Projected increases in 2017 are 2.6 per cent, down from 2.8 per cent in 2016 and 3.0 per cent in 2015.
Continuing economic uncertainty and cost reduction initiatives are making Canadian organizations even more cautious about budgeting for salary increases in the year to come, with projected increases of 2.6 per cent across all employee groups. When anticipated salary freezes by some organizations are taken into account, overall salary increases in 2017 are expected to be even lower, at 2.3 per cent. Mercer’s 2016/2017 Canada Compensation Planning Survey also found that, while there are few regional differences among employers, organizations in Alberta are projecting salary increases below the national average, partly because 40 per cent of energy organizations say they intend to freeze salaries in 2017.
“These are some of the lowest overall salary increase projections we’ve seen since our survey began more than 20 years ago, reflecting ongoing concerns among employers about the health of the economy,” said Gordon Frost, market business leader for Mercer’s Canada Talent business. “This is also the first time our survey found the energy sector projecting salary increases below the other sectors.”
Taking into account the effects of salary freezes, increases for non-union energy workers are projected to increase by just 1.3 per cent in the coming year, compared with 2.3 per cent for non-union employees overall. Excluding salary freezes, increases in the energy sector are projected to be 2.4 per cent, still below the 2.6-per-cent national average.
Pay for Performance Remains Important
As in previous years, organizations continue to provide higher-than-average salary increases to their highest performing employees, with the top seven per cent of employees projected to receive an average salary increase of 4.3 per cent in 2017 and the bottom nine per cent expected to receive increases of between 0.2 and 1.0 per cent. Most organizations continue to use performance ratings when making salary adjustment decisions – only four per cent of organizations either eliminated such ratings in 2016 or plan to do so, but a further nine per cent are considering doing so.
“The caution shown by employers in increasing their base salary budgets, coupled with smaller budgets for promotional and merit adjustments, means business leaders must be more strategic in how they distribute their limited funds in order to attract and retain key talent,” said Frost. “Those employers who can pay above the average for performance will enjoy a competitive advantage over those that cannot.”
Few Regional Differences, with the Exception of Alberta
Excluding the impact of salary freezes, salary increases were similar across Canada in 2016, a situation that is projected to continue in 2017. Although the majority of organizations (88 per cent) do not vary their salary increase budgets by region, industry factors do create some regional differences, notably where the energy sector is an important employer such as in Greater Calgary and the rest of Alberta excluding Greater Edmonton, and, to a lesser extent, Greater Edmonton. All three regions recorded smaller increases in actual salaries from 2015 to 2016, and these differences are even more pronounced when expected salary freezes are taken into account, with Greater Calgary projecting an increase of 2.1 per cent in 2017 and Alberta excluding Greater Calgary and Edmonton projecting a 2.0-per-cent increase.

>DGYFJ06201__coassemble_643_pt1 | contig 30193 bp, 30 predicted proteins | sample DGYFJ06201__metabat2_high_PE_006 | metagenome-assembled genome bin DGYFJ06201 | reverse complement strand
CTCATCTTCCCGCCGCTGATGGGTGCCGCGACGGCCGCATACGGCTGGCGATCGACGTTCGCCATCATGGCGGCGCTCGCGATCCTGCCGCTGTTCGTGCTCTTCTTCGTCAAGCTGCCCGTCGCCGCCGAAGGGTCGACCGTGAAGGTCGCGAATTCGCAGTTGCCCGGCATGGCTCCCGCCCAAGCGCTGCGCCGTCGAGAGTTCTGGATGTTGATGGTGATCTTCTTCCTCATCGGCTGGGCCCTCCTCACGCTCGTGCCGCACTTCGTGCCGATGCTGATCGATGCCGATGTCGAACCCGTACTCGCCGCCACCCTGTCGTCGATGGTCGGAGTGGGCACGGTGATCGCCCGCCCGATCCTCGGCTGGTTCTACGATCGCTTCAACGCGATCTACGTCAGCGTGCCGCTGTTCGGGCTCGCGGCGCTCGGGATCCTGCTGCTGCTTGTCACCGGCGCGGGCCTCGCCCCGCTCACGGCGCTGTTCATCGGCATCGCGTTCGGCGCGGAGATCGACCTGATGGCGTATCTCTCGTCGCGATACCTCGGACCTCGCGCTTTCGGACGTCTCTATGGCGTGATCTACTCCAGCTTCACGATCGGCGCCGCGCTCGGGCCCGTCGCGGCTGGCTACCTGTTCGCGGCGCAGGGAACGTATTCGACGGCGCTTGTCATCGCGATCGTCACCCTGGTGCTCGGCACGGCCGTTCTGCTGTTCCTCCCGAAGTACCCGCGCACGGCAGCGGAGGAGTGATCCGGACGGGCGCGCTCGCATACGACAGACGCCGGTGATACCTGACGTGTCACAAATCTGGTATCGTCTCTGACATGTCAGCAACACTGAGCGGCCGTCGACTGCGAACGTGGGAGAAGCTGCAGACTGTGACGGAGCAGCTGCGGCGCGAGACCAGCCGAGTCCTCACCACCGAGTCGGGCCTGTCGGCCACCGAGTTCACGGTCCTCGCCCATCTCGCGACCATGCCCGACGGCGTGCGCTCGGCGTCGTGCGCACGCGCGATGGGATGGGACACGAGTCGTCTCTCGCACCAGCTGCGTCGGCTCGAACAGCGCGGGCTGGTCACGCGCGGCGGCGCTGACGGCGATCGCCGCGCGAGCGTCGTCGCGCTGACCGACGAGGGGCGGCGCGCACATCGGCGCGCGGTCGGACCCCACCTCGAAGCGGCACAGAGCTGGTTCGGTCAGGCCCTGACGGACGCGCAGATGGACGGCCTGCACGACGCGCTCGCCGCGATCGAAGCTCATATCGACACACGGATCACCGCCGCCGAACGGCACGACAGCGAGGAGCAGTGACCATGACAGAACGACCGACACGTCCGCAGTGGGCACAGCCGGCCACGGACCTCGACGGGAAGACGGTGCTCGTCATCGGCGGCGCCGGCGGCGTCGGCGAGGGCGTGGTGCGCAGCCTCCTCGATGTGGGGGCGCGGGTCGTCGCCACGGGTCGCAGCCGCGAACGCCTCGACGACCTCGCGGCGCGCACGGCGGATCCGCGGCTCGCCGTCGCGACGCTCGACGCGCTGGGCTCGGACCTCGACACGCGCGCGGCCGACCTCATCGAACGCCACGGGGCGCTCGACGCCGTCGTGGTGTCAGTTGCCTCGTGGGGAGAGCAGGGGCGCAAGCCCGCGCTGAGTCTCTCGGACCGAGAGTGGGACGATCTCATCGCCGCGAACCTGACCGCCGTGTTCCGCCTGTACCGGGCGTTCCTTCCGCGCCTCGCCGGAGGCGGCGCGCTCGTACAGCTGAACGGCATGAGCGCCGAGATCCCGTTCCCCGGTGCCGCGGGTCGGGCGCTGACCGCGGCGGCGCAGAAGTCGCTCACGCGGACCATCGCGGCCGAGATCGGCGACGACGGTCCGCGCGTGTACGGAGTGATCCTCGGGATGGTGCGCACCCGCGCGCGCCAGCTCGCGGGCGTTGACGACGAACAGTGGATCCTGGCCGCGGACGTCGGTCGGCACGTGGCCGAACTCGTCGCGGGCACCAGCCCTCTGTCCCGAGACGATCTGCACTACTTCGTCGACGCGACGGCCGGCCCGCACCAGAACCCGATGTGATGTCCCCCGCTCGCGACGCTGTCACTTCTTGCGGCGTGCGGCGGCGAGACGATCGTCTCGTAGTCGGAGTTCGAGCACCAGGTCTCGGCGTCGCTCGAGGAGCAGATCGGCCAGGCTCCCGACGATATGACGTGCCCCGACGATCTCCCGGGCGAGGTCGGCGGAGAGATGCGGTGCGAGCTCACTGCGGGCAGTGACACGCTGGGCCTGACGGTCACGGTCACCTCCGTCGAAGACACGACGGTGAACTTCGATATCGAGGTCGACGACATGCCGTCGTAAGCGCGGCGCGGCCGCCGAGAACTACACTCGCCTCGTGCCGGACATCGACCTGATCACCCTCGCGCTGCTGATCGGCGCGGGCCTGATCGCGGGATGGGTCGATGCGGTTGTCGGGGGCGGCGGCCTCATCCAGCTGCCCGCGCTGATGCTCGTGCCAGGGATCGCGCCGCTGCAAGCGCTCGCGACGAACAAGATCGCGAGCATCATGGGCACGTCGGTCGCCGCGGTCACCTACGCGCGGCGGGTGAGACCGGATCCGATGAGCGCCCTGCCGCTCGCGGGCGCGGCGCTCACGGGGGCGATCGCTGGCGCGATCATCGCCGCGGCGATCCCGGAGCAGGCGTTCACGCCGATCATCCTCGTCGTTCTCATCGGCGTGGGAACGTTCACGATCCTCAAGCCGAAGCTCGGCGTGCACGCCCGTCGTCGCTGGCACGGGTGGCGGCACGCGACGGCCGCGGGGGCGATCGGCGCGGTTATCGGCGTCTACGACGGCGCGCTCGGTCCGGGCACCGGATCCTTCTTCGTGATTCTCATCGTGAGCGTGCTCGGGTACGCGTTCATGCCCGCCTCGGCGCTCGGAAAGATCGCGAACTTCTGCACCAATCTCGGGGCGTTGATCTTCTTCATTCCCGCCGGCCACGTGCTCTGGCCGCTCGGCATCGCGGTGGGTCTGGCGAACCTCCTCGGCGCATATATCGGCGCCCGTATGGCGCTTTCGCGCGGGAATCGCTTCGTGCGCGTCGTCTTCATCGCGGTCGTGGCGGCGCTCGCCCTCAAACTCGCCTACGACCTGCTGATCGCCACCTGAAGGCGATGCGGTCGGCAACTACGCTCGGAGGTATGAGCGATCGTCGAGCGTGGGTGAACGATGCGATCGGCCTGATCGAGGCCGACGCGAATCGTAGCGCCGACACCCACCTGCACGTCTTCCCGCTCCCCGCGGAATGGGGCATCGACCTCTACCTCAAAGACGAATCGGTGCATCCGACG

“With salary increases trending lower, it’s more important than ever for organizations to know what is happening on salary movements so they can remain competitive in the marketplace for the best talent,” said Frost. “The Mercer survey is a key part of ensuring they have the insights they need to make the best decisions possible with their salary budgets.”
About the Survey
Mercer’s Canada Compensation Planning Survey has been conducted annually for more than 20 years. The 2016/2017 survey included responses from nearly 500 organizations across Canada. The survey results are captured for five categories of employees: executive, management, professional (sales and non-sales), office/clerical/technician, and trades/production/service.
To purchase the survey results, visit: https://www.imercer.com/products/canadian-compensation-planning.aspx.
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Mercer is a global consulting leader in health, wealth and careers. Mercer helps clients around the world advance the health, wealth and performance of their most vital asset – their people. Mercer’s more than 20,000 employees are based in more than 40 countries and the firm operates in over 130 countries. Mercer is a wholly owned subsidiary of Marsh & McLennan Companies (NYSE: MMC), a global professional services firm offering clients advice and solutions in the areas of risk, strategy and people. With 57,000 employees worldwide and annual revenue exceeding $13 billion, Marsh & McLennan Companies is also the parent company of Marsh, a leader in insurance broking and risk management; Guy Carpenter, a leader in providing risk and reinsurance intermediary services; and Oliver Wyman, a leader in management consulting. For more information, visit www.mercer.ca. Follow Mercer on Twitter @MercerCanada.